Disappointed, Byron and Keira sought legal advice from John Steenhof, a lawyer and fellow FRC member. Steenhof saw the potential importance of the case for religious liberty and against religious discrimination, and took on the case pro bono. (Steenhof at the time was working in private practice, and has since gone on to join the Human Rights Law Alliance.) He recommended that the Hordyks challenge Wanslea Family Services’ rejection as discrimination under Western Australia’s Equal Opportunities Act. The Act states that it is unlawful for a person who provides services to discriminate against another person on the basis of their religious or political conviction.
Giving testimony to the Tribunal along with the Hordyks was Rev. Wes Bredenhof, frequent contributor to Reformed Perspective. Bredenhof provided an extensive written background of the Free Reformed Churches, showing that the Hordyks’ belief that homosexuality is sinful has long been a shared stance of confessional churches that take the Word of God seriously, such as the FRC.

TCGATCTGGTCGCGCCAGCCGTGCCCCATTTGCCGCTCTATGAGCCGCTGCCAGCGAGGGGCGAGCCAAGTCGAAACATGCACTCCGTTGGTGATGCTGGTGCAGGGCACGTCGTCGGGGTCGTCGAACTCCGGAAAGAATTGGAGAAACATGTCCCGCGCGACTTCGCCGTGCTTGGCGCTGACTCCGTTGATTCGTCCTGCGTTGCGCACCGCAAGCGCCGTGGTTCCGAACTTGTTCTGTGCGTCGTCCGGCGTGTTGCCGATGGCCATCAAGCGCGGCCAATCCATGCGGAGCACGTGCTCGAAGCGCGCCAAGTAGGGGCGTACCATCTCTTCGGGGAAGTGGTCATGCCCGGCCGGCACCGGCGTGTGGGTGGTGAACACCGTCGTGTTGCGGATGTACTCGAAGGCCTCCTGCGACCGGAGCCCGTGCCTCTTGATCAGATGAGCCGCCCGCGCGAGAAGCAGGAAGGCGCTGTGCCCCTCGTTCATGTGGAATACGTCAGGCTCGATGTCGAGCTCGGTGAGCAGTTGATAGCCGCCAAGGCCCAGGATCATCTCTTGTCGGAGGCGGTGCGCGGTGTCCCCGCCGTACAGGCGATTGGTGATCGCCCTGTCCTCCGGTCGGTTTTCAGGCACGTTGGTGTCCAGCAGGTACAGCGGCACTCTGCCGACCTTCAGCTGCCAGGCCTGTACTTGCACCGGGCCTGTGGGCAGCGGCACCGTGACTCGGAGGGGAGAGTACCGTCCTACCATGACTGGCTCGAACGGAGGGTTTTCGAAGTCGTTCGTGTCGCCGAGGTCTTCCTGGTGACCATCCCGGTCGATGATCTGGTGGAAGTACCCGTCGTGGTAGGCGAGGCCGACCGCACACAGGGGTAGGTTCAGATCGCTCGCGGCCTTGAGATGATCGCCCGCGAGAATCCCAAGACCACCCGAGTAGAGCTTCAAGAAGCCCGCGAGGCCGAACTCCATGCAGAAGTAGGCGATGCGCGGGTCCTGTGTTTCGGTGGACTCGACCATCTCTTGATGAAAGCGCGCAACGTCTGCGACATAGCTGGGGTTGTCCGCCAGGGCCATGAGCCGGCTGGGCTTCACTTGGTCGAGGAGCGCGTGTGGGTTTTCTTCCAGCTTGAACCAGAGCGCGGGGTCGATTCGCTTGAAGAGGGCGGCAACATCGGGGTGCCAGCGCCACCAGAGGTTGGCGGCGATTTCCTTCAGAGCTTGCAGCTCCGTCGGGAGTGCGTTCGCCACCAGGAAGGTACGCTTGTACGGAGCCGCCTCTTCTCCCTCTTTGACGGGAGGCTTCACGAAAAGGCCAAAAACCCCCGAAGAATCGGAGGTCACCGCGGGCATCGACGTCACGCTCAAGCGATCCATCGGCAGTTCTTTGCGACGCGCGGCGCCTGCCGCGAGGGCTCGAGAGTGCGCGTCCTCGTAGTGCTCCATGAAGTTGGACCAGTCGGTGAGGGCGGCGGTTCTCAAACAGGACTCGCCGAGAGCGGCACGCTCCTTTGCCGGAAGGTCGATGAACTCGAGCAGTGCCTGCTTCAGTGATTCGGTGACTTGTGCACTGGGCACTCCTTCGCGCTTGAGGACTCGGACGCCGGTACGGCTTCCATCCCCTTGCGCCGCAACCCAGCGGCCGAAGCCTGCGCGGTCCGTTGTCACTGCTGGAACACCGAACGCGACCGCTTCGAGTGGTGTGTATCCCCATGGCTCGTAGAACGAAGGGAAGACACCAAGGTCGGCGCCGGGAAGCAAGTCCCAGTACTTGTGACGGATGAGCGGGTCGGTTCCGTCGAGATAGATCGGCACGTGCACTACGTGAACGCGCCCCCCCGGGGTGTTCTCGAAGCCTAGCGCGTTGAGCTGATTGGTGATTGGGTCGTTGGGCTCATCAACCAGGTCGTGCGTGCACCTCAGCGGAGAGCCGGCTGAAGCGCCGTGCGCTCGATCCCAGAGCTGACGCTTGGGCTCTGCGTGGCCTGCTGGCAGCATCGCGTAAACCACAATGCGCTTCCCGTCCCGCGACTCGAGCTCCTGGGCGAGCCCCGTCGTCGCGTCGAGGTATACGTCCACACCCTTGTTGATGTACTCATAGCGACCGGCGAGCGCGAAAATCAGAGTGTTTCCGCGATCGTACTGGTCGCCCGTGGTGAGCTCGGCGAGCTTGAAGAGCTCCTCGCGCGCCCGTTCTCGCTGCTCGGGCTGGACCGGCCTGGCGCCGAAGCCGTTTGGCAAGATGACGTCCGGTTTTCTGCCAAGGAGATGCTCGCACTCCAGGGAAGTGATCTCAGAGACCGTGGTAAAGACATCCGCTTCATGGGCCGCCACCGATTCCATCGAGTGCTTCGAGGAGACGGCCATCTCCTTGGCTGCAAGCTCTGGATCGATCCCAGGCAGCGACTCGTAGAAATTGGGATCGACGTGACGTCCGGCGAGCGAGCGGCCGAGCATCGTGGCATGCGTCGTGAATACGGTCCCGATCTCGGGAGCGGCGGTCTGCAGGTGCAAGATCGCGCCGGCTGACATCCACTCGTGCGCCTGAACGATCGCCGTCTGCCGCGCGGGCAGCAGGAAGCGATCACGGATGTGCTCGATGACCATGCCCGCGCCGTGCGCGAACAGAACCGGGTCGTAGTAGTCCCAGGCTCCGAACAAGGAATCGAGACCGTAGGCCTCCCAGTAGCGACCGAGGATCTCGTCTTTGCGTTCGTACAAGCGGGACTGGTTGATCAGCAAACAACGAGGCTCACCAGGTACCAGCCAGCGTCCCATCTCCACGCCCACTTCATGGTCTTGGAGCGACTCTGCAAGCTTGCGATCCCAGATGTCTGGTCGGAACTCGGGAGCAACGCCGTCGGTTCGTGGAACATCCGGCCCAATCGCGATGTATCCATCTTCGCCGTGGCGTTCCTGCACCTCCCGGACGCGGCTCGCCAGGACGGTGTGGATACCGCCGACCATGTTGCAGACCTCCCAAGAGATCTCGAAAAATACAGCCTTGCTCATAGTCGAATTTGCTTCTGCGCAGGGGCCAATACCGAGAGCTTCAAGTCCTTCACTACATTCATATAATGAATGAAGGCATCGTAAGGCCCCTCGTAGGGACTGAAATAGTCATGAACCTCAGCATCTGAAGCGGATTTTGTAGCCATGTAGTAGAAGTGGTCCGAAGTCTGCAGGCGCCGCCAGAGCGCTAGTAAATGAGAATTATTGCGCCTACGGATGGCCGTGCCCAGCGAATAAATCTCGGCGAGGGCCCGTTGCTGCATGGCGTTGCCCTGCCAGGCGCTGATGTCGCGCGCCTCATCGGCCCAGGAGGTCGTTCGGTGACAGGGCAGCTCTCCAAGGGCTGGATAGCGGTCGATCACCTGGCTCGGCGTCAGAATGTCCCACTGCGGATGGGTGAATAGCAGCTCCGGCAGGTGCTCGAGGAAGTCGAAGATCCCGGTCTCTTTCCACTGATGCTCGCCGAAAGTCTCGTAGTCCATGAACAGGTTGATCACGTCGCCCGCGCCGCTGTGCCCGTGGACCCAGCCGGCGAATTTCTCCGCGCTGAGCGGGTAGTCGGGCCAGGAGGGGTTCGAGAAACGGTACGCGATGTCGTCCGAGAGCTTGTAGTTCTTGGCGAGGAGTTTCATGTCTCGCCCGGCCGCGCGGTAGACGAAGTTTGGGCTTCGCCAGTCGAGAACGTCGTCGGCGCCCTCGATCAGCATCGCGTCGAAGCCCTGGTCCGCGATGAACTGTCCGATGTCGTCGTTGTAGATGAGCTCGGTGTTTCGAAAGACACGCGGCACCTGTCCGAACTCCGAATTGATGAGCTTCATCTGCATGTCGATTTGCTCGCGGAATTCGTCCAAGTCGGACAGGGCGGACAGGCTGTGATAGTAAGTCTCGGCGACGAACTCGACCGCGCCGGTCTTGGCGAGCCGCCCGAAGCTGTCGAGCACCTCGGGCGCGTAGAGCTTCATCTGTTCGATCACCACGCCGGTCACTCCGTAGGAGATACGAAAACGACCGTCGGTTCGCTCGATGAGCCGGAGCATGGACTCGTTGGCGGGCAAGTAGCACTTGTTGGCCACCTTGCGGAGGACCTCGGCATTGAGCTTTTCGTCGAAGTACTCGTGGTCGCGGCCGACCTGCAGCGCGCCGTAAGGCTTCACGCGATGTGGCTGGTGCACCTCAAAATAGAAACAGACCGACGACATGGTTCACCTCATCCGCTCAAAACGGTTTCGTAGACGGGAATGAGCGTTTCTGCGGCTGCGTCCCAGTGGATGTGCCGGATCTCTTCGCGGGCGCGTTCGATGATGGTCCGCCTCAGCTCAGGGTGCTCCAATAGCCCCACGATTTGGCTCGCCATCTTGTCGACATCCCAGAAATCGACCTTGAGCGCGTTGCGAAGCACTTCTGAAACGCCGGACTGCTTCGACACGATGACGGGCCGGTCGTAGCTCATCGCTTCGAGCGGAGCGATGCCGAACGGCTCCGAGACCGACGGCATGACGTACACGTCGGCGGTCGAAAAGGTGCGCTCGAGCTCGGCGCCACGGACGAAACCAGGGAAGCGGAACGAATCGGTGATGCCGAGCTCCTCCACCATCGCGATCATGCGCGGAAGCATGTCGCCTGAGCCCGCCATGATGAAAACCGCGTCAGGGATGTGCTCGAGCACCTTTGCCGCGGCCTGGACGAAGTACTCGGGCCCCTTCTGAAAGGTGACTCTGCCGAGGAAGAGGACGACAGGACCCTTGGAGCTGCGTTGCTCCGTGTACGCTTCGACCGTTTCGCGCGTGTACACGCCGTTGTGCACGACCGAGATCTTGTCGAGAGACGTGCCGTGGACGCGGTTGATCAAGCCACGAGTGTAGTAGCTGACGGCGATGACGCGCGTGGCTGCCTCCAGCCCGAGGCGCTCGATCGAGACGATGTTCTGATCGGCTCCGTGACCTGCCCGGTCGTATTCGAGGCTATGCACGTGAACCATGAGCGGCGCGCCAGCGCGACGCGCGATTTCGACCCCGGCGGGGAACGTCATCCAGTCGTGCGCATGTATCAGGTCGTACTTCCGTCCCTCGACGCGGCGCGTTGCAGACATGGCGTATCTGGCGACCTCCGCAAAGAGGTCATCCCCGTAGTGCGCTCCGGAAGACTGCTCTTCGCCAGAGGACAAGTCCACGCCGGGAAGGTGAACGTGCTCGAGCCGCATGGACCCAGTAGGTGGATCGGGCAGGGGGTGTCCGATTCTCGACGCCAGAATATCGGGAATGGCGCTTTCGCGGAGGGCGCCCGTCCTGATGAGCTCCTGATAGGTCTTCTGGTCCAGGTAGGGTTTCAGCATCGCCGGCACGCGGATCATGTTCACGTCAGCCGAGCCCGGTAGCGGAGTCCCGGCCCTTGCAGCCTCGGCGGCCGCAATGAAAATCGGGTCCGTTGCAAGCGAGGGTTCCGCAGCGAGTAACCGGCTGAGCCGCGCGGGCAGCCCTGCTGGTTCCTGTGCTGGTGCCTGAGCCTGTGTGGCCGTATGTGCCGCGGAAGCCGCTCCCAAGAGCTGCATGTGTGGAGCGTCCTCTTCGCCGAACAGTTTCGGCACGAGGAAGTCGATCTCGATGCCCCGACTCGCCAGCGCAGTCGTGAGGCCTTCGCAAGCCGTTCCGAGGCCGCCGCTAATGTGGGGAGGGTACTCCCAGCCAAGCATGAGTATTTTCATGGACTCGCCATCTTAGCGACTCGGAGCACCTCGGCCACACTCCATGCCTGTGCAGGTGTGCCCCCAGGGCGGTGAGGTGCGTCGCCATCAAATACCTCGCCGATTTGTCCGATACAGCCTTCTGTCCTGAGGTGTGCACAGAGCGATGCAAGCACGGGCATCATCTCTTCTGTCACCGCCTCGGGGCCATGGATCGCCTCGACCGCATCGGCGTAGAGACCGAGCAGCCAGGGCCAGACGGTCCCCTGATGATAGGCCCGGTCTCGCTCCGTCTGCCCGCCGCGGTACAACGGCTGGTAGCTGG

This past December, over five years after the Hordyks’ initial application, the State Administrative Tribunal ruled in their favor, deciding that Wanslea Family Services had treated the Hordyks unfairly, and awarding them damages of $3,000 each. Many news agencies including ABC News in the US, and newspapers all across Australia covered the court case, often with an antagonism to God’s warning against homosexuality.
Lawyer Steenhof believes the case is an important one for religious freedom and against discrimination. He wrote that:
“this landmark case demonstrates how societal hostility to religion – and especially Christianity – is increasing, especially within our institutions. Christians who established, grew and then gave to Western cultures their key social institutions such as hospitals, universities, aged care facilities and foster care agencies are now facing increasing exclusion from those very institutions.”